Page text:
We prepared the full Field Development Plan (FDP) for the Obe field, including the production profile and projected commercial rewards. We presented this as a commercial proposal to Tuskar Resources, a small Irish Oil Company listed in Dublin but also trading on the London Stock Exchange (LSE). The deal was for Tuskar to inherit our full commercial interest in the Obe field in what amounted to a reverse take-over of Tuskar by Allied. By the time the deal closed, Allied owned 67% of Tuskar Resourceswhich was trading at about 1.5 pence per share at the time with a market cap of about ten million pounds sterling. Deal done, Allied raised debt funding from some London banks and we proceeded to develop the field and put it on production in 1999. As planned, the field was doing about 4,000 bopd and utilizing a small FPSO with 45,000-barrel storage capacity. By the time the field came on production, Tuskar share price had risen to over 10 pence with a market cap of about seventy million pounds sterling. The story of how this great enterprise was eventually squandered has been told somewhere else.
By 2001, there was talk of government action towards awarding marginal fields to companies organised around experienced and/ or retired professionals. In my nine years at Allied, I had been at the forefront of the advocacy for indigenous participation in the Upstream Oil and Gas Sector in Nigeria. I had written and spoken extensively on the subject. I had also gained extensive experience, not just in starting up and organising an oil and gas company but in the commercial and entrepreneurial side of things. Nothing was going to stop me from participating in the imminent marginal fields licensing round. My days in Allied were numbered.
I disengaged from Allied on July 01, 2002, after ten exciting years. This, whole narrative about my education and professional training is meant to situate the author in proper context for the benefit of readers especially as it relates to my bonafides as an entrepreneur. My experience, over eighteen years, in setting up Platform Petroleum and Seplat Petroleum (now Seplat Energy), constitutes my personal account and views on the challenges of entrepreneurship in Nigeria.
Excerpted from ‘My Entrepreneurship Journey’, a Memoir by Austin Avuru, founding CEO, Seplat Energy. The book is due to be released in August 2022 by Radi8 Publishers
Norwegian geophysical company PGS says it has been awarded “a significant acquisition contract, consisting of several four-dimensional (4D) seismic surveys, by an international oil company offshore West Africa.
Acquisition is scheduled to start early November 2022 and expected to complete early May 2023.
The contract effectively secures work for the company’s flagship acquisition vessel, Ramform Vanguard until next summer season.
“Combining the Ramform acquisition platform and our GeoStreamer technology will provide the client with high quality 4D data,” says President & CEO in PGS, Rune Olav Pedersen.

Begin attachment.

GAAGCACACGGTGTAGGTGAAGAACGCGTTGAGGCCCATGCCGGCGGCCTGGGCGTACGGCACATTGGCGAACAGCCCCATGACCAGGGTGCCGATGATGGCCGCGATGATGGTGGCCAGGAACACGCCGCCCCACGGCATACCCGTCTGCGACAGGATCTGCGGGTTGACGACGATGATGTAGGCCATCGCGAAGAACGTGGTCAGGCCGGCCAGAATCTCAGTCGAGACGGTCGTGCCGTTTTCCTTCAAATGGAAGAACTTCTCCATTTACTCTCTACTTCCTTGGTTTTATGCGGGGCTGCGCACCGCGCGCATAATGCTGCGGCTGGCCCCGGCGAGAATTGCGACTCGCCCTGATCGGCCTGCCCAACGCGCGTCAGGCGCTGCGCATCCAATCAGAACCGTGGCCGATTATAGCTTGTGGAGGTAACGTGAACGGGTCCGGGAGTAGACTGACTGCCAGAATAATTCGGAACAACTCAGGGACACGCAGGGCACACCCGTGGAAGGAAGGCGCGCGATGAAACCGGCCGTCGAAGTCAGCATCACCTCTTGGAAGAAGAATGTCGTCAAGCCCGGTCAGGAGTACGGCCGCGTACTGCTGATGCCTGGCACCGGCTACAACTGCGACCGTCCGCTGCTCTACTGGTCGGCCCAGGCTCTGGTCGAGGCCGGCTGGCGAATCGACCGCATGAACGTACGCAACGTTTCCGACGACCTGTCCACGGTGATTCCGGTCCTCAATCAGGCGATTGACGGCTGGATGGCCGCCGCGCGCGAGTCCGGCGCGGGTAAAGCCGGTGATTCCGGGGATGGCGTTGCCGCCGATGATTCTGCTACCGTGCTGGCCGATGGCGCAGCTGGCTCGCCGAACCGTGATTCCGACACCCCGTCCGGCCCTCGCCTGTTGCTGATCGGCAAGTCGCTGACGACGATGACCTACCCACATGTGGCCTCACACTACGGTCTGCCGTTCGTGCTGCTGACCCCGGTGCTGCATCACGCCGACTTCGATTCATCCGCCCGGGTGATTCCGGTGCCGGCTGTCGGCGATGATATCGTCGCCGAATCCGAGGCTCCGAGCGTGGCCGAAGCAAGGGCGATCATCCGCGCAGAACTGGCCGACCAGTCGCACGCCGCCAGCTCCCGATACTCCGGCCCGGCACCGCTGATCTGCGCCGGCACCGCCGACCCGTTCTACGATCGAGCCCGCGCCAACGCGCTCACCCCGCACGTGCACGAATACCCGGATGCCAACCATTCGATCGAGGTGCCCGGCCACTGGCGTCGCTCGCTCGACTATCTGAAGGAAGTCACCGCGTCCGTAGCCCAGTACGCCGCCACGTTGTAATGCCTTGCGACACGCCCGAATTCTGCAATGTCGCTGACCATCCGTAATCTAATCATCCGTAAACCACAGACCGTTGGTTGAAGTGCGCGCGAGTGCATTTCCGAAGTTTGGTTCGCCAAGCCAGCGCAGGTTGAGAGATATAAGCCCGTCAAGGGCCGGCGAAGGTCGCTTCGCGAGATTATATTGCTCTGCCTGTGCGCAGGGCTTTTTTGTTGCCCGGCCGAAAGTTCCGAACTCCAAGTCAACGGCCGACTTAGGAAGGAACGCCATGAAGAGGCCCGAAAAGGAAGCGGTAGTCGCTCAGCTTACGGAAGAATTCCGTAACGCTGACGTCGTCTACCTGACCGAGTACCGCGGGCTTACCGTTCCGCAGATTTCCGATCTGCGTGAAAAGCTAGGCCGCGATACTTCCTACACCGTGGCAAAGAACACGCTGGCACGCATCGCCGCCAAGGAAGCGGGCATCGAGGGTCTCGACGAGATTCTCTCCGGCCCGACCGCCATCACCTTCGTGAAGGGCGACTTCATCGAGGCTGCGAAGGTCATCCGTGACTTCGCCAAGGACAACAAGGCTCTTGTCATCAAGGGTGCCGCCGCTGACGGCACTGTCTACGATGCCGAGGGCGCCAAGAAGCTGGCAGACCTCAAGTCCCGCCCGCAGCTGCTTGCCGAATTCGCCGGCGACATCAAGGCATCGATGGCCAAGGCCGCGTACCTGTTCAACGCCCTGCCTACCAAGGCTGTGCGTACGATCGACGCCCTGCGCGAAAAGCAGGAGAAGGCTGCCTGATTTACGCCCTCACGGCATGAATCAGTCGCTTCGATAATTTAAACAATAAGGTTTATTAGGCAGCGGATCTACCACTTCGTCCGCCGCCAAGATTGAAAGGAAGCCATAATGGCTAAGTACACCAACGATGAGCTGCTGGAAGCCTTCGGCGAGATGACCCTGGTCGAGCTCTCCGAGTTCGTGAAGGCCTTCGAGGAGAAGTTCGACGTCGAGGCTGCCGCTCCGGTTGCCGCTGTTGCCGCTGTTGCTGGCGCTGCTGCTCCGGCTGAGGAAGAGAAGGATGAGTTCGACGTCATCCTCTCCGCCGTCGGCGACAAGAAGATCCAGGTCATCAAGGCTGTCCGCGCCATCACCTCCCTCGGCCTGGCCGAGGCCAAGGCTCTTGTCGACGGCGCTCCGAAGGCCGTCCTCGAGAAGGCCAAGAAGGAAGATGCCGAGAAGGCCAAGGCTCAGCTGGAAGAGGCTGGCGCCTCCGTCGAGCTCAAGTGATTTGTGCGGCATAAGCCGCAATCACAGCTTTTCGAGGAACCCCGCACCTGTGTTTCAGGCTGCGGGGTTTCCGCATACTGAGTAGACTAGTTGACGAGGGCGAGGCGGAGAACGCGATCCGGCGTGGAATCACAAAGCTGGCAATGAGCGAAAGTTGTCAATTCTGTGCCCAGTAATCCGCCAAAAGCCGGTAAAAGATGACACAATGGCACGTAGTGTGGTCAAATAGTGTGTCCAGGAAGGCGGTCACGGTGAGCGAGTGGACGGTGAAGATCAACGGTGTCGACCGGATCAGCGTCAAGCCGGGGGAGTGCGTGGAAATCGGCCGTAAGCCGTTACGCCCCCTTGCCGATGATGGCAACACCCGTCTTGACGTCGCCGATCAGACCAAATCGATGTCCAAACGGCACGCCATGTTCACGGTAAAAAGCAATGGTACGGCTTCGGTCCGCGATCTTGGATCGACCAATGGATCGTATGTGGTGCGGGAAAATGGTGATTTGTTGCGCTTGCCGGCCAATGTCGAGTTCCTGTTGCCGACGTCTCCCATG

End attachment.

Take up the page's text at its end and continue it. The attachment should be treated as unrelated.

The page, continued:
Canadian junior ReconAfrica is about to drill its first seismically defined hydrocarbon well in the Permian aged Kavango Basin onshore Namibia.
The 8-2 well is the first of an initial four well drilling programme, which will test two of the Basin’s three play types; oil prone Karoo Rift Fill and Intra Rift Fault Block plays, determined by interpretation of parts of the 1,211 kilometres of two dimensional (2D) seismic data acquired within the company’s over 34,000 square kilometre licensed area.
Jarvie-1, the company owned 1000 HP drilling rig “is now on the first drilling location (8-2) rigging up and scheduled to spud on or before June 25, 2022”, ReconAfrica says in a release.
ReconAfrica has just completed the second phase of its 2D seismic acquisition (761 km) with plans for the next phase of 2D seismic acquisition, which is anticipated to comprise in excess of 1,000 kilometres of 2-D seismic, making 2,211 kilometres of 2D seismic altogether. This (second phase) will be an extensive programme and subject to permitting, the Company anticipates on the ground acquisition to begin the fall of 2022.
8-2 will be drilled to a planned depth of approximately 2,800 metres (9,184 feet) and is designed to test potential conventional oil and associated natural gas reservoirs in clastic rocks (sandstones) in the Karoo Rift Fill, the Company’s primary play. The well will also be drilled deeper into the Pre-Karoo Mulden and Otavi formations. These intervals correspond to zones in the Company’s first well, the 6-2, (a non-seismically defined stratigraphic test) which is approximately 6.5 kilometres to the East, that had good oil and gas shows. It is anticipated the well will reach total depth within 60 days from the initial spud. Netherland, Sewell & Associates, Inc. (“NSAI”), the Company’s independent qualified reserves evaluator, has estimated an unrisked gross 799Million barrels of original oil in place (OOIP) for the well 8-2. The estimated unrisked gross prospective resource, (P50 case) with a projected 17% primary recovery, is 138Million barrels of oil for this well. Prospective resources are the arithmetic sum of multiple probability distributions.
“These estimates are based on un-risked prospective resources that have not been risked for chance of discovery and chance of development. If a discovery is made, there is no certainty that it will be developed or, if it is developed, there is no certainty as to the timing of such development”, ReconAfrica cautions. “There is no certainty that any portion of the resources will be discovered. If discovered, there is no certainty that it will be commercially viable to produce any portion of the resources. Prospective Resources are those quantities of petroleum estimated, as of a given date, to be potentially recoverable from undiscovered accumulations by applying future development projects”.